Publication Repository

Learning by Association in Plants

Show simple item record

dc.contributor Univ Oxford
dc.contributor Ctr Evolutionary Biol
dc.contributor University Of Zurich
dc.contributor University Of Western Australia
dc.contributor Dept Physiol Anat & Genet
dc.contributor Univ Western Australia
dc.contributor Inst Pharmacol & Toxicol
dc.contributor Univ Zurich
dc.contributor Australian Inst Marine Sci
dc.contributor University Of Oxford
dc.contributor Oceans Inst
dc.contributor Sch Anim Biol
dc.contributor Australian Institute Of Marine Science DEPCZYNSKI, MARTIAL GAGLIANO, MONICA VYAZOVSKIY, VLADYSLAV V. BORBELY, ALEXANDER A. GRIMONPREZ, MAVRA 2017-01-13T00:49:38Z 2017-03-21T01:05:03Z 2017-03-21T01:05:03Z 2019-07-08T02:20:48Z 2017-03-21T01:05:03Z 2017-01-13T00:49:38Z 2017-01-13T00:49:38Z 2019-07-08T02:20:48Z 2016-12-02
dc.identifier.citation Gagliano M, Vyazovskiy VV, Borbely AA, Grimonprez M, Depczynski M (2016) Learning by association in plants. Scientific Reports 6: 38427 en_US
dc.identifier.issn 2045-2322
dc.description.abstract In complex and ever-changing environments, resources such as food are often scarce and unevenly distributed in space and time. Therefore, utilizing external cues to locate and remember high-quality sources allows more efficient foraging, thus increasing chances for survival. Associations between environmental cues and food are readily formed because of the tangible benefits they confer. While examples of the key role they play in shaping foraging behaviours are widespread in the animal world, the possibility that plants are also able to acquire learned associations to guide their foraging behaviour has never been demonstrated. Here we show that this type of learning occurs in the garden pea, Pisum sativum. By using a Y-maze task, we show that the position of a neutral cue, predicting the location of a light source, affected the direction of plant growth. This learned behaviour prevailed over innate phototropism. Notably, learning was successful only when it occurred during the subjective day, suggesting that behavioural performance is regulated by metabolic demands. Our results show that associative learning is an essential component of plant behaviour. We conclude that associative learning represents a universal adaptive mechanism shared by both animals and plants.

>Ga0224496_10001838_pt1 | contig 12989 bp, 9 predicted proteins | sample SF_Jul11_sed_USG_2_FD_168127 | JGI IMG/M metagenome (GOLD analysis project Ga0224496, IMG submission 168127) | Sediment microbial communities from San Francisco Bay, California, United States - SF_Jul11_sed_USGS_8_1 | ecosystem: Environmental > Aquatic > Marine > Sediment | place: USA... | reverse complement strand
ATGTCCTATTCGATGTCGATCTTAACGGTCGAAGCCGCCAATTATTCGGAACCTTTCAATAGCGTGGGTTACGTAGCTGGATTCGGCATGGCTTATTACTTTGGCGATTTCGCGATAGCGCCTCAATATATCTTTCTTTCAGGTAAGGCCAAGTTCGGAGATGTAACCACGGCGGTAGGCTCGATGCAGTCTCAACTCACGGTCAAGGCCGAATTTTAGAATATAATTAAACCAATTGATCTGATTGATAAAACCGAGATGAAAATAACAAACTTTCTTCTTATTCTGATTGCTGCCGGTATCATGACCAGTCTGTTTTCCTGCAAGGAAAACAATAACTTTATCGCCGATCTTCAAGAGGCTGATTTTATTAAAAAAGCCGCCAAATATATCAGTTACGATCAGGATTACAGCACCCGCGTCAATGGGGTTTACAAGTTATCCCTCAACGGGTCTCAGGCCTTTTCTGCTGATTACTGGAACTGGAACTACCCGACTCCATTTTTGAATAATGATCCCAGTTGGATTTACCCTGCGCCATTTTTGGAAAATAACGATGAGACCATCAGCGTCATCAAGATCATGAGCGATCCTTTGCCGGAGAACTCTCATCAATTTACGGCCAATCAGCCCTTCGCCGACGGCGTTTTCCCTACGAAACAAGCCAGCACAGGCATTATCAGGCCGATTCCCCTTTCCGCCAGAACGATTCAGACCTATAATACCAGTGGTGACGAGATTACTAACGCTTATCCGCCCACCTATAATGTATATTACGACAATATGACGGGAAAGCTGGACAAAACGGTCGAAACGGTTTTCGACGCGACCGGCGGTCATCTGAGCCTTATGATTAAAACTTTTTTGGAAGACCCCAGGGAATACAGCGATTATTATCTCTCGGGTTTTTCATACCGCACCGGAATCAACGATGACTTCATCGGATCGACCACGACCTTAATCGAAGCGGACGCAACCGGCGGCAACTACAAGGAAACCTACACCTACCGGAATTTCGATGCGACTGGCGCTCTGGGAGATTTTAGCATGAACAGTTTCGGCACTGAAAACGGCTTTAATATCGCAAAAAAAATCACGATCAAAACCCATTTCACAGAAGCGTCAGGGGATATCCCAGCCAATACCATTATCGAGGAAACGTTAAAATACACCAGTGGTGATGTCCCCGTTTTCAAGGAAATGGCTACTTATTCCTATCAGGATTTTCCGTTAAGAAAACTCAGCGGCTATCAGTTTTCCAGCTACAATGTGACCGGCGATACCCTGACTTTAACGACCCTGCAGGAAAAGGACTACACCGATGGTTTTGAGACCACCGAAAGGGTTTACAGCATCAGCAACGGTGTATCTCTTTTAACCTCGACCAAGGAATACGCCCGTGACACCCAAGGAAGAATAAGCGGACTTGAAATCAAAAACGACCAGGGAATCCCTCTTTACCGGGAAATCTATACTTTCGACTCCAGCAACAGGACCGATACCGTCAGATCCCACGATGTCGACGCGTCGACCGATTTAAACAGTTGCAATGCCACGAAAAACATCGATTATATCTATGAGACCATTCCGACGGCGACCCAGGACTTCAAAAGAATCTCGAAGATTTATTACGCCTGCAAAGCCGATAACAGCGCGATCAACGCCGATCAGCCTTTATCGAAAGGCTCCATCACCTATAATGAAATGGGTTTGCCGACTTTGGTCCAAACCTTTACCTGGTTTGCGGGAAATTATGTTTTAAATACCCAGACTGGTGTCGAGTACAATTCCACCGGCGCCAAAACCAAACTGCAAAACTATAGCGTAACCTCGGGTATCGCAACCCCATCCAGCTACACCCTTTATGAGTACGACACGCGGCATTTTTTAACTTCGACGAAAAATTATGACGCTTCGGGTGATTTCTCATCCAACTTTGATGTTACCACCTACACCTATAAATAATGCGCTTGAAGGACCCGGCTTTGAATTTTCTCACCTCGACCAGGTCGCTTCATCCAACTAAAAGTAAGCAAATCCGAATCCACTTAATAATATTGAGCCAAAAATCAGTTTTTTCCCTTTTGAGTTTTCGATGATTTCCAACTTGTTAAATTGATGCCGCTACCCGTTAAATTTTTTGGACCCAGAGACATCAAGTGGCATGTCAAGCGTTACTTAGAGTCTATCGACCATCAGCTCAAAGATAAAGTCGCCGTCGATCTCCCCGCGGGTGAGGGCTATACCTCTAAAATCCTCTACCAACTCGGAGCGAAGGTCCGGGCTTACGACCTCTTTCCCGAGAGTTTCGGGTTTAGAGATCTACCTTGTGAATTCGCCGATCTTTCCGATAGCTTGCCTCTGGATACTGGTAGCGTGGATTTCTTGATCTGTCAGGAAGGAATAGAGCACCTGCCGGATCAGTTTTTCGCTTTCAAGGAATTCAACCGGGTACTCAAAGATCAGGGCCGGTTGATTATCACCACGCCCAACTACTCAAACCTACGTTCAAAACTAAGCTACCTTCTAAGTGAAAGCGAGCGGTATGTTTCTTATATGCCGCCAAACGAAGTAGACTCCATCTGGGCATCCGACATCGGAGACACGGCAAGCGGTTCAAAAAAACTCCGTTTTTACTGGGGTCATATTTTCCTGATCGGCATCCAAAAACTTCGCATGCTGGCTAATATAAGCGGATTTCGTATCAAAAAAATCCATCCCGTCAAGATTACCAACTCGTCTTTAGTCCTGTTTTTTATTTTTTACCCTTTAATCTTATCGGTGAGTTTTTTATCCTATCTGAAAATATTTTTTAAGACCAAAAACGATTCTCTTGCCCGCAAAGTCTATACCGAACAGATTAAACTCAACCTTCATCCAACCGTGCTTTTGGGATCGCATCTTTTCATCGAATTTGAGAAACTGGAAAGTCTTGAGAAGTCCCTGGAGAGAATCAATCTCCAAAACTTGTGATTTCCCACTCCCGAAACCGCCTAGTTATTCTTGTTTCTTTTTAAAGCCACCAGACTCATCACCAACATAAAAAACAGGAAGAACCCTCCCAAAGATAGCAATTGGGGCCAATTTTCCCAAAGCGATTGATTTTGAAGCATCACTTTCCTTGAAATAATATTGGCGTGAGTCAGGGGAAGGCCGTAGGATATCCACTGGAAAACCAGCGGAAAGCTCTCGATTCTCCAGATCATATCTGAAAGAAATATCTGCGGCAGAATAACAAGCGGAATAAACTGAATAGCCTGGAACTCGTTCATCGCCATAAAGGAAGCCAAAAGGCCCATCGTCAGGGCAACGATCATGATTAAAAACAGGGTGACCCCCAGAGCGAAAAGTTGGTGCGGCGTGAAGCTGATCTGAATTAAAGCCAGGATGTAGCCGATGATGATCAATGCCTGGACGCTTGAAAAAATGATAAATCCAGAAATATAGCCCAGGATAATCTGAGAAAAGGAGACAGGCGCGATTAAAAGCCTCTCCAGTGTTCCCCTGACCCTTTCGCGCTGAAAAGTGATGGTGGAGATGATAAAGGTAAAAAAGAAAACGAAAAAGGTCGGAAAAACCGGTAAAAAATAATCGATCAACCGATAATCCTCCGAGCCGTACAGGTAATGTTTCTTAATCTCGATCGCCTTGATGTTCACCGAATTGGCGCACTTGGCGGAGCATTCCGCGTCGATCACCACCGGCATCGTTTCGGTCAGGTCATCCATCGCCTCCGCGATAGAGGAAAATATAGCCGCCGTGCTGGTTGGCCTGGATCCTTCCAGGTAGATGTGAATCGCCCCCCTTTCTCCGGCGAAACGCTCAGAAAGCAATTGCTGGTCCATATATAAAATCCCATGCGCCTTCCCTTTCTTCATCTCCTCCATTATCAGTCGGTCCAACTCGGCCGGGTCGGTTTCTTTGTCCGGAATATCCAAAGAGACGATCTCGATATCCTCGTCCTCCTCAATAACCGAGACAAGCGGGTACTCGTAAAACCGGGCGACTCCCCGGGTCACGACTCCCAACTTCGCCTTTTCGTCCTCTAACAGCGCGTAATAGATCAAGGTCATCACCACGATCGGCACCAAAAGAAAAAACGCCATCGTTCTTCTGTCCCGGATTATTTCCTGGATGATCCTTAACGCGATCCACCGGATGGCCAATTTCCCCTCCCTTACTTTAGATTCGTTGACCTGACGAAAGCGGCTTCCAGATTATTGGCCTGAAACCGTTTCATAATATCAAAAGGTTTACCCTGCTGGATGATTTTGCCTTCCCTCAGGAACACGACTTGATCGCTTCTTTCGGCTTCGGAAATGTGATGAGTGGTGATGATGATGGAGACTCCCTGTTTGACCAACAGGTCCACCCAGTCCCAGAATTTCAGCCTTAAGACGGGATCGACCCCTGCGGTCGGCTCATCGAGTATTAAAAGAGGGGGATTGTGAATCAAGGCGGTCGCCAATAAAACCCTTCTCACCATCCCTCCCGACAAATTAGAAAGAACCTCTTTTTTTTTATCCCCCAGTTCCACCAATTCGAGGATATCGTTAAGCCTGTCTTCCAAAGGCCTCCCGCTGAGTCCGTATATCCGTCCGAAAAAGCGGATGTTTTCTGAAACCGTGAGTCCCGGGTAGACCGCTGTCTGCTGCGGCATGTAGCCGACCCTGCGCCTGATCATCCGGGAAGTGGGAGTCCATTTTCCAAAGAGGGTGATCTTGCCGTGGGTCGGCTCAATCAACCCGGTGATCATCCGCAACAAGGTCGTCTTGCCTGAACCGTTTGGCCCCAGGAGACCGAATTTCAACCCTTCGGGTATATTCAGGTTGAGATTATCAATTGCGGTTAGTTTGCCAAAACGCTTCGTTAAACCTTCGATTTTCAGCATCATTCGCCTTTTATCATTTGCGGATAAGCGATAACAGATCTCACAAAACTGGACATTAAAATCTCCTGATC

dc.description.sponsorship We thank C. Cirelli and J. Tomkins for early discussions on aspects of the study, C. Silvano, R. Creasy, W. Piasini and P. Tallai for technical assistance, B. Radford for statistical advice, L. Simmons for commenting on an earlier draft and S. Whalan and 3 anonymous reviewers for their constructive feedback. This research was supported by grants from the University of Western Australia and the Australian Research Council to M. Gagliano.
dc.description.uri en_US
dc.language English
dc.language.iso en en_US
dc.publisher Nature Publ en_US
dc.relation.ispartof Null
dc.rights Attribution 3.0 Australia *
dc.rights.uri *
dc.subject Behavior
dc.subject Science & Technology - Other Topics
dc.subject Clocks
dc.subject Multidisciplinary Sciences
dc.subject Cambrian Explosion
dc.subject Memory
dc.subject Reward Expectations
dc.title Learning by Association in Plants
dc.type journal article en_US
dc.identifier.doi 10.1038/srep38427
dc.identifier.wos WOS:000389085300001

Files in this item

Files Size Format View

There are no files associated with this item.

This item appears in the following Collection(s)

Show simple item record

Attribution 3.0 Australia Except where otherwise noted, this item's license is described as Attribution 3.0 Australia

Search Publication


My Account